Endometriosis occurs when cells similar to those lining the uterus grow elsewhere in the body. But what is the link between endometriosis and pregnancy?
This article discusses the effect of pregnancy on endometriosis symptoms. It also considers whether or not having endometriosis during pregnancy increases the risk of complications.
Pregnancy has different effects on each person with endometriosis. Some people may find that becoming pregnant relieves their endometriosis symptoms, as they will no longer be having periods.
Raised levels of the hormone progesterone during pregnancy may also improve symptoms.
Research has found that progestin, which is a synthetic version of progesterone, reduces endometriosis pain for around 90% of women. Progestin is a standard treatment for endometriosis.
The body’s natural progesterone may have similar effects to progestin for some people, but not everyone with endometriosis finds that their symptoms improve during pregnancy.
In fact, pregnancy can worsen some endometriosis symptoms. This may be due to the growing uterus putting extra pressure or traction on existing areas of endometriosis.
Another factor that may worsen endometriosis symptoms during pregnancy is a rise in the hormone estrogen, which can encourage more endometriosis lesions to develop.
Even if pregnancy does provide relief, the symptoms of endometriosis are likely to return once a person’s periods start again after pregnancy, although nursing can delay this further.
People with endometriosis may be more likely to experience complications during pregnancy or when giving birth.
Most people with endometriosis can have a healthy, uncomplicated pregnancy.
There are no specific monitoring tests or treatments for people who are pregnant and have endometriosis beyond what doctors typically offer during pregnancy.
However, having endometriosis may slightly increase the risk of the following complications:
Symptoms of preeclampsia include:
- high blood pressure
- facial or non-gravity dependent swelling
- a headache
- trouble seeing or changes in vision
- pain below the ribs
A person with symptoms of preeclampsia during pregnancy should speak with a doctor. The doctor will also check for signs of this condition during routine pregnancy appointments.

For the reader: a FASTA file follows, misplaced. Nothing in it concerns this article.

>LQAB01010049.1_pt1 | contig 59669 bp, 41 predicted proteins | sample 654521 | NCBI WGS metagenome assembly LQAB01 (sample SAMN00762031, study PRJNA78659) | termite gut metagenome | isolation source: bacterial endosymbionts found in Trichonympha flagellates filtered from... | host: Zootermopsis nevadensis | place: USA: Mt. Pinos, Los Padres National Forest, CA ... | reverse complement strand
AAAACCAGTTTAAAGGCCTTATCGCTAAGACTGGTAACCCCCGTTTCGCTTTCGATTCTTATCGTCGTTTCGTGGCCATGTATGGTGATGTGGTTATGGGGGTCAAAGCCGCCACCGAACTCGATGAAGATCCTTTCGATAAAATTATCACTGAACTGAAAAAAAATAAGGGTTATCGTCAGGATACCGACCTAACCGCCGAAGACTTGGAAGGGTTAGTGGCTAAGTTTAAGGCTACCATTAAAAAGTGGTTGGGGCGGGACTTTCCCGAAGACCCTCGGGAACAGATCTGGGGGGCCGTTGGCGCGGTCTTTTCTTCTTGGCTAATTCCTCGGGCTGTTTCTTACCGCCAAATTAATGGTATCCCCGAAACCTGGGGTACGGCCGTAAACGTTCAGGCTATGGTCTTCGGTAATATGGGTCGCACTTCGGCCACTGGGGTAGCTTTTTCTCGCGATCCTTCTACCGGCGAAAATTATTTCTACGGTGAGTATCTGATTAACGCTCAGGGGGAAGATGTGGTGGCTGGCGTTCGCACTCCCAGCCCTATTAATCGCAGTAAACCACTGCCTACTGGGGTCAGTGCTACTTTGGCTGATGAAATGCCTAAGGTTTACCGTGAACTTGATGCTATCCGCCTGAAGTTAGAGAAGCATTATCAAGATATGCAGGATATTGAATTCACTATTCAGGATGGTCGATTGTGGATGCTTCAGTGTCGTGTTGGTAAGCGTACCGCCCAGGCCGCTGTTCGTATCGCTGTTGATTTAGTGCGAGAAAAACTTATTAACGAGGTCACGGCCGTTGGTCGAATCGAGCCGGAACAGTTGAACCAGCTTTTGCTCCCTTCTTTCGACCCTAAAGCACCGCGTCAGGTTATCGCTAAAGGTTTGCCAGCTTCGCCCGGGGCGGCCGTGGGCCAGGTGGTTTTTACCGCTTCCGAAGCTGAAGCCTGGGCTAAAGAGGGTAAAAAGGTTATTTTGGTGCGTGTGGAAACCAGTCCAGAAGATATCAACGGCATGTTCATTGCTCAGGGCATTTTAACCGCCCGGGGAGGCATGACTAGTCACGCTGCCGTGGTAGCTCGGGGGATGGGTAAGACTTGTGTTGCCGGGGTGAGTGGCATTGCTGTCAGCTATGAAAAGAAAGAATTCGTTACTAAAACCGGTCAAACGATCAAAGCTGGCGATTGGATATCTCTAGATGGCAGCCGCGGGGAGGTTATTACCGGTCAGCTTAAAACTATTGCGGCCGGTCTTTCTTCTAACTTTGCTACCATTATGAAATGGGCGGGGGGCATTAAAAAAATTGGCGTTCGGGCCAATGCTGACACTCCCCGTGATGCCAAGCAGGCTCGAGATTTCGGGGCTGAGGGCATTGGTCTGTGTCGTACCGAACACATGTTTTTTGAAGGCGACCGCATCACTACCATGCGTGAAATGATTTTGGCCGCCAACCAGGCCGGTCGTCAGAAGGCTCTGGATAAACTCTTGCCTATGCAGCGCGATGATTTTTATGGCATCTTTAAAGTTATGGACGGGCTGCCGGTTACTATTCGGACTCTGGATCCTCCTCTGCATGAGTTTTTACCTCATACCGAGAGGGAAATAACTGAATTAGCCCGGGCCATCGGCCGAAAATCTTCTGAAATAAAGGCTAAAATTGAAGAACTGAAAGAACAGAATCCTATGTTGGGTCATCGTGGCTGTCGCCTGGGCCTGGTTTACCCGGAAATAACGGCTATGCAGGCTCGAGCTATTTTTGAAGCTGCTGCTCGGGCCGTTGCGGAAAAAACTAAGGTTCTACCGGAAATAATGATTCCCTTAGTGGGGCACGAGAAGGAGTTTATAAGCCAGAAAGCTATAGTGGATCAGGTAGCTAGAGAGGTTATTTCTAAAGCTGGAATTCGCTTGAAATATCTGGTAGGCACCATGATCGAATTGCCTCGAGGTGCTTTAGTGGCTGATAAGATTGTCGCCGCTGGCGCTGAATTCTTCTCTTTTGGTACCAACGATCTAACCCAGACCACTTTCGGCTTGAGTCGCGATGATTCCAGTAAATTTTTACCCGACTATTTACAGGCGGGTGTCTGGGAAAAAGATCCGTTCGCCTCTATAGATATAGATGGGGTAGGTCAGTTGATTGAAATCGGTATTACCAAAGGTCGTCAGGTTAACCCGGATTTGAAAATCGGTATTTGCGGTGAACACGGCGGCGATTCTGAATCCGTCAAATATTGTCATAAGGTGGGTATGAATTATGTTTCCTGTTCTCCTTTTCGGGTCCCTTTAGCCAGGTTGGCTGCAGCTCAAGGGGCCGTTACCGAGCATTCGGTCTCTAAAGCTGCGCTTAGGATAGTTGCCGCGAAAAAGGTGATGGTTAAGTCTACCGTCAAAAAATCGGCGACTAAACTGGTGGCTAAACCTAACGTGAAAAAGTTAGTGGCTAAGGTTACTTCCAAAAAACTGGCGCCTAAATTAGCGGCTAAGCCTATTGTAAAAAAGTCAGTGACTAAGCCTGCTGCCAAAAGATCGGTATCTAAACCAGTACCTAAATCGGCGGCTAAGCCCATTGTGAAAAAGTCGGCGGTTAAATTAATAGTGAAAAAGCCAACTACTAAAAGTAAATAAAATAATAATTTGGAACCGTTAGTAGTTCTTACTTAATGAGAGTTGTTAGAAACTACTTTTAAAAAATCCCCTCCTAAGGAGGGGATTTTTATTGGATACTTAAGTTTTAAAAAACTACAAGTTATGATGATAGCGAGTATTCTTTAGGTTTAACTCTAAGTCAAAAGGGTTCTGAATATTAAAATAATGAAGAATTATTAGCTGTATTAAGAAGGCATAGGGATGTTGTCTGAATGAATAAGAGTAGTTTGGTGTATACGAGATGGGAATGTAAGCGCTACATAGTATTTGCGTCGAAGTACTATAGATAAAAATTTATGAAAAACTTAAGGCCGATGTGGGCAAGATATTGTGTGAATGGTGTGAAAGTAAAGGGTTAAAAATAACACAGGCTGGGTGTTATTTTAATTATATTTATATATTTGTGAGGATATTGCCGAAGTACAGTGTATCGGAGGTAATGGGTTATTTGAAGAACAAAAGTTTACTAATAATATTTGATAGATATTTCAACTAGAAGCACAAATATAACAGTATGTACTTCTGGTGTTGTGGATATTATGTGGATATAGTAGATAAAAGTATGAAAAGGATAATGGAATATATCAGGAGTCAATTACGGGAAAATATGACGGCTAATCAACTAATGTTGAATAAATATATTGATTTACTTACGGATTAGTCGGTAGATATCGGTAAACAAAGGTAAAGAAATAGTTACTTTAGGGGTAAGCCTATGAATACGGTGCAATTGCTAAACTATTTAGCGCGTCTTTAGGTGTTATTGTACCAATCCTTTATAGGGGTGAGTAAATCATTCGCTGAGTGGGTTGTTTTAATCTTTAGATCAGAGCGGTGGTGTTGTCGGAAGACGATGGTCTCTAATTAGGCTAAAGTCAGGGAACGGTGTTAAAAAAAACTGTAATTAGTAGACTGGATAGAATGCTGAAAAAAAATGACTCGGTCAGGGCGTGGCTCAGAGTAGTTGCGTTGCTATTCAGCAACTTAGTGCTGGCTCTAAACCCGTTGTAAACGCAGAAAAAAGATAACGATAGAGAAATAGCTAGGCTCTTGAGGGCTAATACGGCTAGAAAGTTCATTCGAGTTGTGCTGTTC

2. Placenta previa
Placenta previa is when the placenta lies very low in the womb, partially or fully covering the cervix. Placenta previa may endanger the baby and the gestational parent during childbirth.
A person with placenta previa will usually require a cesarean delivery.
The primary sign of placenta previa is bright red vaginal bleeding. Any pregnant person experiencing this should speak with a doctor.
3. Preterm birth
Also known as premature birth, this is when the baby is born after less than 37 weeks of gestation.
4. Cesarean delivery
A cesarean delivery uses a surgical procedure in the abdominal region to remove the baby if vaginal birth is not possible.
Doctors may perform a cesarean delivery if vaginal birth is unsafe for the gestational parent or baby.
In spontaneous pregnancies, having endometriosis may increase the risk of miscarriage by up to 80%, according to a
Lower back pain, cramping, or bleeding during pregnancy may indicate a miscarriage. Pregnant people should consult a doctor if they experience any of these symptoms.
Many people use hormonal therapies to manage endometriosis. These include progestin-only pills, combined pills containing estrogen and progestin, and intrauterine devices (IUDs).
No known harm to the gestational parent or fetus occurs when taking
Some people also manage the condition by having keyhole surgeries, or laparoscopies, to remove endometriosis lesions. Doctors will likely only perform surgery during pregnancy in the event of a surgical emergency.
Pregnant people with endometriosis may safely manage their symptoms by:
When a person has endometriosis, cells similar to those that line the uterus grow elsewhere in the body, including:
- on the outside of the uterus wall
- on the fallopian tubes
- behind or on the ovaries
- on the bladder
- on the bowel and rectum
Endometriosis can also affect other parts of the body.
Endometriosis lesions respond to the menstrual cycle, meaning that this tissue also thickens and breaks down or bleeds each month. However, it cannot flow out of the vagina, so the blood remains trapped in the body and causes pain, inflammation, and other symptoms.
Endometriosis may also cause pelvic adhesions, where tissues in the pelvis stick together.
Many people with endometriosis have a safe pregnancy and birth with help from their doctor.
Although some people experience a reduction in their symptoms during pregnancy and while nursing, others find their symptoms remain the same or worsen.
It is essential for people to speak with a doctor about how to manage endometriosis symptoms during pregnancy, as many traditional treatment options are unsafe at this time.
Endometriosis rarely increases the risk of complications during pregnancy and childbirth, but a doctor can advise on the best way to manage the condition. Anyone presenting symptoms of a complication should consult their doctor.